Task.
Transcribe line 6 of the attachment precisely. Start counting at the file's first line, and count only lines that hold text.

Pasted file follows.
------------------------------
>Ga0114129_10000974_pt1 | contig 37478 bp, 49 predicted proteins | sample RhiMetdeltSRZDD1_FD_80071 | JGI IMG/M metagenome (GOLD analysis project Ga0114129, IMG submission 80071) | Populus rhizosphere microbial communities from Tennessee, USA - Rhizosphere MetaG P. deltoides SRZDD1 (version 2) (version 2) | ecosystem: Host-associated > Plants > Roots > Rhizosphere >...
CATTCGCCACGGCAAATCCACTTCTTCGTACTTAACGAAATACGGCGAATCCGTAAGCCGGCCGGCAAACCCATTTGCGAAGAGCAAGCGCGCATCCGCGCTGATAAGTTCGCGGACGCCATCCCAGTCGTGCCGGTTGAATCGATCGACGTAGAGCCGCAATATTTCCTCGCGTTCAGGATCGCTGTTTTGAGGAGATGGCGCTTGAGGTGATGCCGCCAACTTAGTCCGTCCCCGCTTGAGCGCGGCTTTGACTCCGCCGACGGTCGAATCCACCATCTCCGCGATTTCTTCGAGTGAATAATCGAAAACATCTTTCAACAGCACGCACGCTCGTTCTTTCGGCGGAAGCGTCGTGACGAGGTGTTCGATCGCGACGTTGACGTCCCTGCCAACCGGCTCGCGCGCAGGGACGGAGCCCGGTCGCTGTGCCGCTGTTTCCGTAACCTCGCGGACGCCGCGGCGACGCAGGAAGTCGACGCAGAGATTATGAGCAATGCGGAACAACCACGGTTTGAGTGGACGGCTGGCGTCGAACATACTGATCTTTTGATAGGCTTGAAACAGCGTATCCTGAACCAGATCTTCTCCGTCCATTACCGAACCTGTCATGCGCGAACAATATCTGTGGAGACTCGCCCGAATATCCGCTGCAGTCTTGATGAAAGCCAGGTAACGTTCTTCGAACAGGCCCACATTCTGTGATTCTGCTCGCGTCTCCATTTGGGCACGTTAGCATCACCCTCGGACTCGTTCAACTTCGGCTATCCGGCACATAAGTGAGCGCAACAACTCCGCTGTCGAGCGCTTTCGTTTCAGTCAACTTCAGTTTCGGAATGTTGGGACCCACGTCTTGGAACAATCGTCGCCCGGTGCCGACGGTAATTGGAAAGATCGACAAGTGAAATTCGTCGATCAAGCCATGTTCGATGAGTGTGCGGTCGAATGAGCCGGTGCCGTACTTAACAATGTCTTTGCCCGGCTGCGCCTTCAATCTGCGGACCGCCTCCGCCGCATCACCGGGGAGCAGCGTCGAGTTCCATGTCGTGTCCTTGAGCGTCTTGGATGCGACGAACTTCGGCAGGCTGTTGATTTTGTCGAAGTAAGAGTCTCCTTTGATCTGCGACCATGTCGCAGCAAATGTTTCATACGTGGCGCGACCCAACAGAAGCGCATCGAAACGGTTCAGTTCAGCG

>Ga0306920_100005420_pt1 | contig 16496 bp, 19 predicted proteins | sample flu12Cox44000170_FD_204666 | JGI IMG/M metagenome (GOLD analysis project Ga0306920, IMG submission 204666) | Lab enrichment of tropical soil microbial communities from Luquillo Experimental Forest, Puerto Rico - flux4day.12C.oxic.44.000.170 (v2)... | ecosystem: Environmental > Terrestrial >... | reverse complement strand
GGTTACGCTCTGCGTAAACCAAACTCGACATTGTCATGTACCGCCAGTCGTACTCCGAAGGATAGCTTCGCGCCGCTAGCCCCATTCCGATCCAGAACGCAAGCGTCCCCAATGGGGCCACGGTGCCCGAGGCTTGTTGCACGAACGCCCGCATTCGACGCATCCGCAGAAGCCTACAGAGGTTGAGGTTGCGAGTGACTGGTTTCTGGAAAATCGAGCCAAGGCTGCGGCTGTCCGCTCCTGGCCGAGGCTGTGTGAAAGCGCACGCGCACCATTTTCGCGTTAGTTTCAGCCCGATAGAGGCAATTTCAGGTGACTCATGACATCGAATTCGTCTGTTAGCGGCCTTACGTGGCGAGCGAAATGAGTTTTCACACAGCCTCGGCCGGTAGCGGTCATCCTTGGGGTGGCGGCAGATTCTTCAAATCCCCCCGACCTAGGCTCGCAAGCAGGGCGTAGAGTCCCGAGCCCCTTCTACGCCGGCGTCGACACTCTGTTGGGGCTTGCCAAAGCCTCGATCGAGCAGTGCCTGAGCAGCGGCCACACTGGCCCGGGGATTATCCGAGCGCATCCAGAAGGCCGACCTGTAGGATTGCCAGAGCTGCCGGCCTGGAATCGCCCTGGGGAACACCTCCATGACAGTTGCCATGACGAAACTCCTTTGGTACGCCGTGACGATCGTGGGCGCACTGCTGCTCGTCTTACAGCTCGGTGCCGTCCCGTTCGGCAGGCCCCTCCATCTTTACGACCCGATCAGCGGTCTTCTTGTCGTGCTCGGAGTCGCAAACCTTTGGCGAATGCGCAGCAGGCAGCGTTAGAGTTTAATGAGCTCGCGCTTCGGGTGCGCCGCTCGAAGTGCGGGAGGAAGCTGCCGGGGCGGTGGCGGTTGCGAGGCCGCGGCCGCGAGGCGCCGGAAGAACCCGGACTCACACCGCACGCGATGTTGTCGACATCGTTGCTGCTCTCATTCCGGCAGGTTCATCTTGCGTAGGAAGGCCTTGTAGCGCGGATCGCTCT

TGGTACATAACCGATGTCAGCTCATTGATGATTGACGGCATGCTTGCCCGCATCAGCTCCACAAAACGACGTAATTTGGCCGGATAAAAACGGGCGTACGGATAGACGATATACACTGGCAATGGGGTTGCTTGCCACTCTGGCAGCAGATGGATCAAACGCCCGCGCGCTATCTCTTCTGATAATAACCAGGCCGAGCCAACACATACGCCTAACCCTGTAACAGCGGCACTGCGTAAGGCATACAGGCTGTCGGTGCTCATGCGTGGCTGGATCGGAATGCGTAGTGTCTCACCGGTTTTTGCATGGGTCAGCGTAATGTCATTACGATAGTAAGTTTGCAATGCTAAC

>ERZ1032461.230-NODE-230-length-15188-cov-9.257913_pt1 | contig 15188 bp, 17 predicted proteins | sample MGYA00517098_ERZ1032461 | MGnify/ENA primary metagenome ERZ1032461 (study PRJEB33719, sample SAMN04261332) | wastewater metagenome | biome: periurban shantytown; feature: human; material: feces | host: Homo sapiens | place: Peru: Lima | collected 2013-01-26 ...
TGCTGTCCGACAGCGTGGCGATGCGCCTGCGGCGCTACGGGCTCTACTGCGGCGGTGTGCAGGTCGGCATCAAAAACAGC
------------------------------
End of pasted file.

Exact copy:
>ERZ1032461.230-NODE-230-length-15188-cov-9.257913_pt1 | contig 15188 bp, 17 predicted proteins | sample MGYA00517098_ERZ1032461 | MGnify/ENA primary metagenome ERZ1032461 (study PRJEB33719, sample SAMN04261332) | wastewater metagenome | biome: periurban shantytown; feature: human; material: feces | host: Homo sapiens | place: Peru: Lima | collected 2013-01-26 ...